The Japanese Chin, sometimes referred to as the Japanese Spaniel, is a toy dog breed with a distinctive heritage. In Japan, they are recognized for their importance among the aristocrats of the country. The Japanese Chins are also closely related to Pekingese, which were immensely popular amongst the aristocrats of China.
These dogs have broad and large heads. Their most distinctive features are the wide-set eyes, along with the broad muzzle. The ears of this breed are V-shaped, small and located slightly below the crown of the skull.
The tail is arched over the back and is set high. The coat features colored patches that are often black in color but can also be orange, lemon, red, white or sable.
These dogs are smart, mischievous, playful, affectionate, stubborn and determined. They are immensely popular amongst people who are fond of small dogs. The vigilant nature of this breed makes them a super watchdog.
Their small size makes them apt for any home regardless of an apartment or a villa. The best thing about Chins is that they are quite unpredictable and always entertain their masters. They have a flair for mischief, which is quite pleasurable to experience. Overall, these dogs have a cheerful and happy personality.
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Japanese Chin Basic Profile
Friendliness: In terms of friendliness, the Japanese Chin is slightly above average. They get along great with families, small children and other dogs, but need socialization early on. Compared to other dogs, this breed gets along fairly well with strangers and guests.
Trainability: These dogs are extremely smart and learn relatively easily. They tend to nip and chew on things around the house, but early training can solve this issue. Off-leash training is not ideal for the Japanese Chin.
Grooming: The Japanese Chin has as fair amount of shedding compared to other dogs. However, it is not very difficult to groom these dogs.
Adaptability: Because they are such small dogs, they can adapt fairly easily to small or large spaces. A common problem is that they have a hard time adapting to extreme weather conditions – both cold and hot.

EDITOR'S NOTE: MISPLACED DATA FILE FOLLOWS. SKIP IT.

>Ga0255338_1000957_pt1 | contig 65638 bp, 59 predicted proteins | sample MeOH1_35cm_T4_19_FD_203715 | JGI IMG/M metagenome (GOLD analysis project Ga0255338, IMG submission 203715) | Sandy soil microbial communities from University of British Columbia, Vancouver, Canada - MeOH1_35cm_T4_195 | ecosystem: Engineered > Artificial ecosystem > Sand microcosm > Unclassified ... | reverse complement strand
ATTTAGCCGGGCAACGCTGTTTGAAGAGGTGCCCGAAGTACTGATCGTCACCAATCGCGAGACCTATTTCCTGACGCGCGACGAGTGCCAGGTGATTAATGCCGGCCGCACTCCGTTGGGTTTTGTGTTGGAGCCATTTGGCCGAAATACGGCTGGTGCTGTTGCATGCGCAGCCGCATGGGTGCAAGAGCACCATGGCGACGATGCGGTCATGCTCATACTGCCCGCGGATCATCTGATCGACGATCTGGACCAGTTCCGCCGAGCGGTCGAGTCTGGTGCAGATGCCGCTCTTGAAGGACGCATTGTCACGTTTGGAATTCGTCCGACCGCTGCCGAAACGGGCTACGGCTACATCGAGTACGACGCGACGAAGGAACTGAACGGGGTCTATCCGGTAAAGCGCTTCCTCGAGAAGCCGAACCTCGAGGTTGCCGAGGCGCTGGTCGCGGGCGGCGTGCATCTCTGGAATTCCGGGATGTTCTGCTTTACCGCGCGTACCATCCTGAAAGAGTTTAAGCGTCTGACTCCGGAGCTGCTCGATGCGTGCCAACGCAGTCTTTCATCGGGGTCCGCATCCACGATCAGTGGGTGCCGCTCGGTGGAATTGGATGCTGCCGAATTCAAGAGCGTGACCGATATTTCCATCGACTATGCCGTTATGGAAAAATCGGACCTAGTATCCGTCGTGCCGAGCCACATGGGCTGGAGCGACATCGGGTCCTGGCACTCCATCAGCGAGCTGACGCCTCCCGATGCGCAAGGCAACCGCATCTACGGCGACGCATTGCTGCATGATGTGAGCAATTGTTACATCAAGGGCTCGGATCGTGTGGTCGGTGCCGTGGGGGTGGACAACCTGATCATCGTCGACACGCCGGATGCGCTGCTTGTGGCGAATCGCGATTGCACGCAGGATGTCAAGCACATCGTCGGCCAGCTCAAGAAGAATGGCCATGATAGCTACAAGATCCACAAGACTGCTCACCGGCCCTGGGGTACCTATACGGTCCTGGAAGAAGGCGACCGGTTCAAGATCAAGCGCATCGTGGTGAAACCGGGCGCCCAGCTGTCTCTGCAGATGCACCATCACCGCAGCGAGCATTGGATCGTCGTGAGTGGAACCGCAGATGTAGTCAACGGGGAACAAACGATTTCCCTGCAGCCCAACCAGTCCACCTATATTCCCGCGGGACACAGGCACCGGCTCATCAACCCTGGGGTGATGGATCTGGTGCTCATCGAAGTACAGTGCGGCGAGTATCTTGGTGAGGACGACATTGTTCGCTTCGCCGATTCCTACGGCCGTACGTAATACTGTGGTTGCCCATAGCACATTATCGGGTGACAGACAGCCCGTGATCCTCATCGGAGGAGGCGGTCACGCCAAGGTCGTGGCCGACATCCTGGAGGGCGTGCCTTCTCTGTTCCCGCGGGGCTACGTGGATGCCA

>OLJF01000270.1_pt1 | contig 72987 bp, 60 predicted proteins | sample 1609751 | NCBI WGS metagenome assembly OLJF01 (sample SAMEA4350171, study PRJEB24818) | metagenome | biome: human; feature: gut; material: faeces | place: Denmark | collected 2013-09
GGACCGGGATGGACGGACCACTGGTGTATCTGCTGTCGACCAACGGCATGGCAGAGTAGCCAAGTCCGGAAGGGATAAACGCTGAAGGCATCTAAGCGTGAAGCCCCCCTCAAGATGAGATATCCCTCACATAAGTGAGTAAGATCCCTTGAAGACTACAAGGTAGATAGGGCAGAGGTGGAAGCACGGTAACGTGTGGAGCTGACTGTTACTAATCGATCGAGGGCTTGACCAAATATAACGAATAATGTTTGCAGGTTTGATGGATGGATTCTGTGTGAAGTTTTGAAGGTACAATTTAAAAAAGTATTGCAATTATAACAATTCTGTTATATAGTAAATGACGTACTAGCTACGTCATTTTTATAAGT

Activity: The Chin is companion dog breed, so they don’t require as much physical activity and exercise as some other breeds in other breed groups. Still, they require slightly less than average amount of exercise than your typical dog.
- Height: 8 – 11 inches
- Weight: 7 – 11 pounds
- Life Expectancy: 10 – 12 years
- Dog Breed Group: Toy Group
Japanese Chin Highlights:
- The Japanese Chin is believed to be a higher being than other dog breeds in Japan
- They cannot tolerate inclement weather (cold and/or wet)
- When they aren’t playing, they love perching on higher ground to observe their surroundings
- The cheerful and happy nature of the Chins along with a range of sizes and adaptability makes them suitable for almost any home
- Japanese Chins are often said to have a cat-like nature due to their climbing ability as well as their tendency to clean themselves.
History of Japanese Chin Dog
Japanese Chins were bred about 1,500 years ago in Asia and were adored by the Chinese Imperial Court. They are referred to as ‘Imperial Chins’ and were highly prized. These dogs were often given as gifts to high ranking emissaries and visiting nobles.
The Chins in Japan
The Japanese Chin originated in the imperial court of China about 1,500 years ago. Despite popular belief, this breed originated in China and not in Japan. The name sounds misleading when it comes to their origin.
There are several tales about how the Chins were introduced to Japan. It is said that these dogs were introduced to Japan during 520 AD by Zen Buddhists. Another popular belief was that a Korean Prince carried them to Japan during 732 AD. Other people claim that two Chins were gifted to a Japanese emperor by a Chinese ruler. With all these stories and theories, there isn’t any solid evidence about how the Chins got their name and how they reached Japan. All we know is that the imperial family of Japan was quite fond of this breed and kept them as lap dogs.
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Japanese Chin in Western Countries
Japanese Chins were introduced to Europe by the Portuguese sailors who went to trade with Japan during the 1500s. As per official records, the dogs arrived in Europe during 1853 when they were presented to the Queen by Commodore Perry.
The Chins grabbed the attention of the United States during the 19th century when Commodore Matthew Perry entered Japan in 1854. A Chin was one of the gifts he took back to his country and presented to the then-President Franklin Pierce. He also gifted this dog to his good friend Jefferson Davis, who happened to be the Secretary of War. Chins soon became popular amongst the nobles, including Queen Alexandra of England.
They were recognized by the Kennel Club of America during the year 1888 and were identified to be the oldest known breeds. Their name was changed to Japanese Spaniels during 1977.
Japanese Chins are quite inquisitive in nature and their sharp expression melts the hearts of any onlookers. Their appearance is Oriental, which is precisely what they are. And, their facial expressions are quite pronounced due to the bits of white in the inner corners of their eyes.